I'm at a very early stage of development and I'm looking for people to interview as I close in on the user experience and value proposition. If anyone is interested in sharing their opinions, please let me know how to contact you. Maybe invite me to a conversation and share your phone number or email address?

I promise to only take up 15 minutes of your time and won't spam you or share your information with anyone. If you want to stay in touch and hear how my project is going, I can add you to an update list. Otherwise, I'll delete your contact information.
 

TOphotog

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The Ontario government has licensed this data to Teranet who supplies it to the public via their Geowarehouse site. Teranet as the sole authority to release this information. BTW, I'm talking about the sold after closing data, not the sold before closing data which TREB protects by law. You can obtain land registry data at the registry office, but to obtain it online, you can only access it through Teranet's Geowarehouse service. MPAC is allowed to release SOME sold data when accessing your Assessment Report, for purposes of comparison to your property, etc.
 

ponyboy

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thanks for that information! This topic is fascinating to me because it seems like it would be fairly easy for the Government to address information problems/asymmetry in this market. Why would the government give an exclusive license to Teranet rather than allow many to license it? Seems to me that Teranet could build a big business around a more open and enhanced version of those data (e.g. a "Canadian Zillow"). Does Teranet not want to challenge TREB with such competition? Do you think there are conflicts of interest preventing changes in how real estate is sold? If so, what can be done to reduce those? thanks!
 

Jarndyce

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thanks for that information! This topic is fascinating to me because it seems like it would be fairly easy for the Government to address information problems/asymmetry in this market. Why would the government give an exclusive license to Teranet rather than allow many to license it? Seems to me that Teranet could build a big business around a more open and enhanced version of those data (e.g. a "Canadian Zillow"). Does Teranet not want to challenge TREB with such competition? Do you think there are conflicts of interest preventing changes in how real estate is sold? If so, what can be done to reduce those? thanks!
"Why would the government give an exclusive license to Teranet rather than allow many to license it?"

The short answer is "Borealis Infrastructure, Teranet's owner, made a $1 billion payment to the province."
Borealis Infrastructure is owned by OMERS, the Ontario municipal employees' pension plan.
The Ontario government's new release of December 17, 2010:
http://news.ontario.ca/mof/en/2010/12/teranet-transaction-reduces-debt-by-1-billion.html

A prescient article by Bob Aaron, a real estate lawyer, in the Toronto Star of May 28, 2010:
http://www.thestar.com/life/homes/2010/05/28/aaron_monopoly_of_land_registration_system_inappropriate.html

See also the article by Jeffrey W. Lem in Law Times of December 5, 2010:
http://www.lawtimesnews.com/201012062448/commentary/the-dirt-assessing-ontarios-$1b-teranet-renewal

At the time Mr Lem was a real estate lawyer in private practice. He is now the Director of Titles for Ontario.
The Land Titles Act: "The Director has general supervision and control over the land titles system."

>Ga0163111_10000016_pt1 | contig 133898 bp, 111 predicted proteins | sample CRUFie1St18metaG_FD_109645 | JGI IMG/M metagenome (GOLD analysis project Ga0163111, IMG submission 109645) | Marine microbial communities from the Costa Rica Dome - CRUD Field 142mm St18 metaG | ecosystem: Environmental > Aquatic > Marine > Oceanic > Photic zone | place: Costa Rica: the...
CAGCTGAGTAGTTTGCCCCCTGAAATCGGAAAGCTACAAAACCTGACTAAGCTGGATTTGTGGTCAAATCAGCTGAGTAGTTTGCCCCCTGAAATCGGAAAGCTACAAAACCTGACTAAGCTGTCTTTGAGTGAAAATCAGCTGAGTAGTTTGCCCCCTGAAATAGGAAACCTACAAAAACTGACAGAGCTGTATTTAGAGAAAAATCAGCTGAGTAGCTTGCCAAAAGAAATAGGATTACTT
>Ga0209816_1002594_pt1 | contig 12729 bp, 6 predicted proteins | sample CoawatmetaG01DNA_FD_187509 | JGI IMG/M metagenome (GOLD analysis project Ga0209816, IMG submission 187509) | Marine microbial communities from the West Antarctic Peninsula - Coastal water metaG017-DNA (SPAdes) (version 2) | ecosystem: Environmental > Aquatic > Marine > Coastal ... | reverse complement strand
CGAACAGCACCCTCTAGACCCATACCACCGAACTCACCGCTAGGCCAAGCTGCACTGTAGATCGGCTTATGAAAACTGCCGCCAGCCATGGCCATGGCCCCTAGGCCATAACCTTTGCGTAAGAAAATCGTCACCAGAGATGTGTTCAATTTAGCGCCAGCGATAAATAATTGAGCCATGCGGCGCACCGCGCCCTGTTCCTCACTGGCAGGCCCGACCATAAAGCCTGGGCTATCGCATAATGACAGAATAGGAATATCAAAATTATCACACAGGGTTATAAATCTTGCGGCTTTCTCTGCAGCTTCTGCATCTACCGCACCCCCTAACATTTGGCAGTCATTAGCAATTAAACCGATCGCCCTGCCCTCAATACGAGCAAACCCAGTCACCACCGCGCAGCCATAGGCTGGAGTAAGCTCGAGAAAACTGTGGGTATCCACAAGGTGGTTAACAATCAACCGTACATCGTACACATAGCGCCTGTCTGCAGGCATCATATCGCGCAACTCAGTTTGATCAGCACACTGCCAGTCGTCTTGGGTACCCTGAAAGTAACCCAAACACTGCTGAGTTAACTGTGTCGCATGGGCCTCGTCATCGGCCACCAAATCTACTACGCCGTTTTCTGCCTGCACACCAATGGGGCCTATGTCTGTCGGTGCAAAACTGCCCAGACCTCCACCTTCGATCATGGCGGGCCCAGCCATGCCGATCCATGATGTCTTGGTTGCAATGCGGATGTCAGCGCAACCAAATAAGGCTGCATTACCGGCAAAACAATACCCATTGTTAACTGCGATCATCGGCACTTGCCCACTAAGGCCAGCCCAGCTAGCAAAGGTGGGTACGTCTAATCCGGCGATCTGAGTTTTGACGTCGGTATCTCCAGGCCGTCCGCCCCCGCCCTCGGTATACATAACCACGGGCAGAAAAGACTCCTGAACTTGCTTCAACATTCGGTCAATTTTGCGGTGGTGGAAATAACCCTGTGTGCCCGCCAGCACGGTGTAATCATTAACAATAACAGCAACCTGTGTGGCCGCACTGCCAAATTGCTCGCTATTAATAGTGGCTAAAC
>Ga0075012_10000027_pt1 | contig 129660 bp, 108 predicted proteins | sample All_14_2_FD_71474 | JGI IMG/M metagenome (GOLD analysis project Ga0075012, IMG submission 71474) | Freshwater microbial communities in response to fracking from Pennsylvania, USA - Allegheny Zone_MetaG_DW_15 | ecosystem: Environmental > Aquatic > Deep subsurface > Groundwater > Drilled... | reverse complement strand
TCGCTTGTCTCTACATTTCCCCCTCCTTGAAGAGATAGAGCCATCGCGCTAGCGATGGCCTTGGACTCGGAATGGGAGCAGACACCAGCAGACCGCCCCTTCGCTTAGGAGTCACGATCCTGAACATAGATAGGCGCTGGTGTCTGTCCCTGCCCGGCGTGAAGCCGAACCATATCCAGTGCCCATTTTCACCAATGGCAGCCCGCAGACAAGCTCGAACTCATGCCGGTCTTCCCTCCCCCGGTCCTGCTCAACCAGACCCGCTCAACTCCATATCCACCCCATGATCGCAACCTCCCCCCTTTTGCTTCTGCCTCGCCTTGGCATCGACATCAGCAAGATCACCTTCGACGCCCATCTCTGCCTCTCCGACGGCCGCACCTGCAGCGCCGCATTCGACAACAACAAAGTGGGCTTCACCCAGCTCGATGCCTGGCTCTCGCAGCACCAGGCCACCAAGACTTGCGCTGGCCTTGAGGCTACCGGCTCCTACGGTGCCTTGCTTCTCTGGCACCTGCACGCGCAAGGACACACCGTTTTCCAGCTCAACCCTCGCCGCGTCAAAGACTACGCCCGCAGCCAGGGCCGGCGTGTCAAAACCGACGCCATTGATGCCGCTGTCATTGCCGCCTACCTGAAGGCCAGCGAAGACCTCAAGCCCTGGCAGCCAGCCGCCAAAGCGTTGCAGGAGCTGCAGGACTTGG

ponyboy

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thanks Jarndyce for sharing those links. I wasn't paying attention to this issue when the McGuinty Govt took the cash for such a valuable public resource. So short sighted and anti free enterprise. In my view, it is terrible to allow a 50 year monopoly for such data. Sure they have aided in scanning paper into digital, but that work is commonly done these days for a fraction of the benefit that is being given to Teranet (Google would probably do it for "free"). Teranet could conceivably disrupt the real estate establishment model by offering more direct to consumer data availability, but from what I can tell, the model they have is to sell expensive membership (and proprietary software requirement) to real estate agents. I wonder if Teranet is entangled with the real estate industry so that conflicts of interest would prevent them from offering a potentially disruptive information exchange more directly to consumers.
 

cornflakes

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I don't see any difference with people knowing how much your house cost and how much your car cost. If you are driving around in a brand new 2016 Audi S5, or 2016 BMW whatever series, or a 2016 brand new Dodge Dart, etc., every will see and know how much you paid for it. It's public and accessible to anyone who just does a bit of research. So why shouldn't a house be the same? Is there some kind of secret you are trying to hide? So you can hide the fact that you spent $1 million on a house and don't want your friends and family to know that, but you drive around a an $80,000 car and they see it in broad daylight lol. Seems pointless to me. Transparency is good in this matter. In fact, it would be nice to know how much everyone makes in their job, too.
 

ElDee

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I agree that transparency is definitely a good thing. But in the case of salaries, transparency without adequate context and understanding can be dangerous, I think. For better or worse, a person is easily coloured simply by how much they make, and often negatively and possibly undeservedly.
 

Shiny

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Yes, there should be some transparency. Plus, we need some places to communicate directly with the government that regulates condo builders. Otherwise, condo builders like ICE Condo would just leave us hanging with broken window and improperly delviered unit